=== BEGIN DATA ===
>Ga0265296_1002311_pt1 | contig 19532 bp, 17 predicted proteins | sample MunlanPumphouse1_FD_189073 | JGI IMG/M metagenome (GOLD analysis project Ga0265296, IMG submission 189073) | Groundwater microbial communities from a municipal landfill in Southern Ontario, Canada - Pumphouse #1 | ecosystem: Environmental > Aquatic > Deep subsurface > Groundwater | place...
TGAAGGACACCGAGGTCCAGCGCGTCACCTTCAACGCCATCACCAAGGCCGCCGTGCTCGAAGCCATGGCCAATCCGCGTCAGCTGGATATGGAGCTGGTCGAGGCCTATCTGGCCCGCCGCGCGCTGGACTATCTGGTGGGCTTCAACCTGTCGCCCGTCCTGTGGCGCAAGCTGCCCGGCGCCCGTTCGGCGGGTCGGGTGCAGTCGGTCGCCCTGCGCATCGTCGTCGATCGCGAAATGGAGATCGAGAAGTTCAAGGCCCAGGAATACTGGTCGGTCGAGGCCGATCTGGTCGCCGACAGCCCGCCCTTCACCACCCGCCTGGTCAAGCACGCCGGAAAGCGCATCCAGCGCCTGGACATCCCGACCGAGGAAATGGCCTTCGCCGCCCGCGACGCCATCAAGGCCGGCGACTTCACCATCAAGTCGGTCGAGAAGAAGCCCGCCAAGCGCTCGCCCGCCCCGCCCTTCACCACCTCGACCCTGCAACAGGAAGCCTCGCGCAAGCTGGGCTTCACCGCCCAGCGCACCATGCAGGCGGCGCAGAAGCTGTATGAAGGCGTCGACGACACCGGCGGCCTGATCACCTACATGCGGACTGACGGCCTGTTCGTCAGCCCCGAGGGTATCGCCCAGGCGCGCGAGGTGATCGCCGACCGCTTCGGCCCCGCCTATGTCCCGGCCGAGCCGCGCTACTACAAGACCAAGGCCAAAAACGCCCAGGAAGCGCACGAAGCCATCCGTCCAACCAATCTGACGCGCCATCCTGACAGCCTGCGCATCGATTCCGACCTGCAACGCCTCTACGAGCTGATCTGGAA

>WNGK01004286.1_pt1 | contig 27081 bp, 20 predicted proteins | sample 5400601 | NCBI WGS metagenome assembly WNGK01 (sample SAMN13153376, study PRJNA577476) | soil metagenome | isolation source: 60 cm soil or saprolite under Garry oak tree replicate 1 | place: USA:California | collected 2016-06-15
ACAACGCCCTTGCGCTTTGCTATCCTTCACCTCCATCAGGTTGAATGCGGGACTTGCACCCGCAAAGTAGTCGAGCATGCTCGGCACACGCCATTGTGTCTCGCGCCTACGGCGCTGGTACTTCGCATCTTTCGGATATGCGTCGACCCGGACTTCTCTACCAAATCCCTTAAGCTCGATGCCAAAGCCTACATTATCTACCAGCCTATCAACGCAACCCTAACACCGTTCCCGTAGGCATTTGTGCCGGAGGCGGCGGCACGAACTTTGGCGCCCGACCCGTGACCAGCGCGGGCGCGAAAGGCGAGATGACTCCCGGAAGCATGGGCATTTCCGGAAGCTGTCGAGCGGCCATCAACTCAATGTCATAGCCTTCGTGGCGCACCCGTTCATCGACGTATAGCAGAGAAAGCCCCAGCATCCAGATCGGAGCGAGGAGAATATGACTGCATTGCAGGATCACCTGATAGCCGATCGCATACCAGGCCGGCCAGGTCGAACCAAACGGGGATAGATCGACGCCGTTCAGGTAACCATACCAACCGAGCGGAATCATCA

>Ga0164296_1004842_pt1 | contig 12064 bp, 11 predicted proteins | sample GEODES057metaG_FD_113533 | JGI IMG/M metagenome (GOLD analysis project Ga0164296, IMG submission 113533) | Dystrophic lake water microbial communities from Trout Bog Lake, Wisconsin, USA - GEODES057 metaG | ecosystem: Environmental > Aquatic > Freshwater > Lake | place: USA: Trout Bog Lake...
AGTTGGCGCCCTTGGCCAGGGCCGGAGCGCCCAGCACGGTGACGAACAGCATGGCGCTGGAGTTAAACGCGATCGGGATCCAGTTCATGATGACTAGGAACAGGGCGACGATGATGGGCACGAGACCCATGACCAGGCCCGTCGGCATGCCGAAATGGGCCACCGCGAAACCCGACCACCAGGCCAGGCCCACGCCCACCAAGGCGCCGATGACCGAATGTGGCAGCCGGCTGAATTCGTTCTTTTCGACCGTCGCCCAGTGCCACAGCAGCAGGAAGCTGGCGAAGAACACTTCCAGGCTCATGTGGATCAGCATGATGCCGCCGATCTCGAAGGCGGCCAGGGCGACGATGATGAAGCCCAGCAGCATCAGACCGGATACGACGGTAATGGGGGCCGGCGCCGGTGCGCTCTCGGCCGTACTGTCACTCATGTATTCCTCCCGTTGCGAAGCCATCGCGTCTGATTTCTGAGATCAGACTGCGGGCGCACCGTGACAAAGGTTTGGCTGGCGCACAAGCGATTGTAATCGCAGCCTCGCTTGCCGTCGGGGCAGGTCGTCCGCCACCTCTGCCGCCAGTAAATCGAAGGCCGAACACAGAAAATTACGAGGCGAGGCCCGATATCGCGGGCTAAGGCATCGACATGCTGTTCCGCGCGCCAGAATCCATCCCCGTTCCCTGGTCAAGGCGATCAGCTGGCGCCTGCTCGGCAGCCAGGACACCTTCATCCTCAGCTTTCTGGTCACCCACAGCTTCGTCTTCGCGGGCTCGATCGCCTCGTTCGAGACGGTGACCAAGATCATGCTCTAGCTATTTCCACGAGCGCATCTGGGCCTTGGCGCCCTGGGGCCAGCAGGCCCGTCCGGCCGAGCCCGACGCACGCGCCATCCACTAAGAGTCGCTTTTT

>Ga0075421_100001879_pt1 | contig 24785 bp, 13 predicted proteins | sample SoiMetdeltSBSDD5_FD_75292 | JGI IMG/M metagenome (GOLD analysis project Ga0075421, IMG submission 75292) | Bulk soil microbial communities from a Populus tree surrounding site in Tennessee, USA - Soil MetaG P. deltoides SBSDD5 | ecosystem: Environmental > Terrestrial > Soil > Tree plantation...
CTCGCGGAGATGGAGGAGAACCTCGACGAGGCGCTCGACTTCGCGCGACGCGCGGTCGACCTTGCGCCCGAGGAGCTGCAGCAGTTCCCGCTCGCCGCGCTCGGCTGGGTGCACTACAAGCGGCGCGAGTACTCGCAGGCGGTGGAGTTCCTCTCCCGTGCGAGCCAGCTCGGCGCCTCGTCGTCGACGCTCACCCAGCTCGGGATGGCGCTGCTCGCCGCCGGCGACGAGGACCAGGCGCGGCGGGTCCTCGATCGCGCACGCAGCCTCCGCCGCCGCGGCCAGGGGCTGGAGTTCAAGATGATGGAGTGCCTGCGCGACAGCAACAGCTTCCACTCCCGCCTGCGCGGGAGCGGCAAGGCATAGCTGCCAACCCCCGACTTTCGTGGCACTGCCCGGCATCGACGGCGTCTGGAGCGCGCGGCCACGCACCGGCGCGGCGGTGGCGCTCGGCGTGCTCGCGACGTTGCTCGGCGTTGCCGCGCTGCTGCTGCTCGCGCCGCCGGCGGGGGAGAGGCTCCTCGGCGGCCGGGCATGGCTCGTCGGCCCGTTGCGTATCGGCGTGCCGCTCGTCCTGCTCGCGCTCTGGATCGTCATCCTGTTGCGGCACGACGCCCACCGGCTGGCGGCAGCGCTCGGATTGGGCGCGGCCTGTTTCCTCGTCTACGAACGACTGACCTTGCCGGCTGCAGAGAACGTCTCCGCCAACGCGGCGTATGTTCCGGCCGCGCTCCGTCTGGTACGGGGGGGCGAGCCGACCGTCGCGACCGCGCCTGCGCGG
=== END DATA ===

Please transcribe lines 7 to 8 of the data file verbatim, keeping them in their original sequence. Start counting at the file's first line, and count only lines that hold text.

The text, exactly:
>Ga0075421_100001879_pt1 | contig 24785 bp, 13 predicted proteins | sample SoiMetdeltSBSDD5_FD_75292 | JGI IMG/M metagenome (GOLD analysis project Ga0075421, IMG submission 75292) | Bulk soil microbial communities from a Populus tree surrounding site in Tennessee, USA - Soil MetaG P. deltoides SBSDD5 | ecosystem: Environmental > Terrestrial > Soil > Tree plantation...
CTCGCGGAGATGGAGGAGAACCTCGACGAGGCGCTCGACTTCGCGCGACGCGCGGTCGACCTTGCGCCCGAGGAGCTGCAGCAGTTCCCGCTCGCCGCGCTCGGCTGGGTGCACTACAAGCGGCGCGAGTACTCGCAGGCGGTGGAGTTCCTCTCCCGTGCGAGCCAGCTCGGCGCCTCGTCGTCGACGCTCACCCAGCTCGGGATGGCGCTGCTCGCCGCCGGCGACGAGGACCAGGCGCGGCGGGTCCTCGATCGCGCACGCAGCCTCCGCCGCCGCGGCCAGGGGCTGGAGTTCAAGATGATGGAGTGCCTGCGCGACAGCAACAGCTTCCACTCCCGCCTGCGCGGGAGCGGCAAGGCATAGCTGCCAACCCCCGACTTTCGTGGCACTGCCCGGCATCGACGGCGTCTGGAGCGCGCGGCCACGCACCGGCGCGGCGGTGGCGCTCGGCGTGCTCGCGACGTTGCTCGGCGTTGCCGCGCTGCTGCTGCTCGCGCCGCCGGCGGGGGAGAGGCTCCTCGGCGGCCGGGCATGGCTCGTCGGCCCGTTGCGTATCGGCGTGCCGCTCGTCCTGCTCGCGCTCTGGATCGTCATCCTGTTGCGGCACGACGCCCACCGGCTGGCGGCAGCGCTCGGATTGGGCGCGGCCTGTTTCCTCGTCTACGAACGACTGACCTTGCCGGCTGCAGAGAACGTCTCCGCCAACGCGGCGTATGTTCCGGCCGCGCTCCGTCTGGTACGGGGGGGCGAGCCGACCGTCGCGACCGCGCCTGCGCGG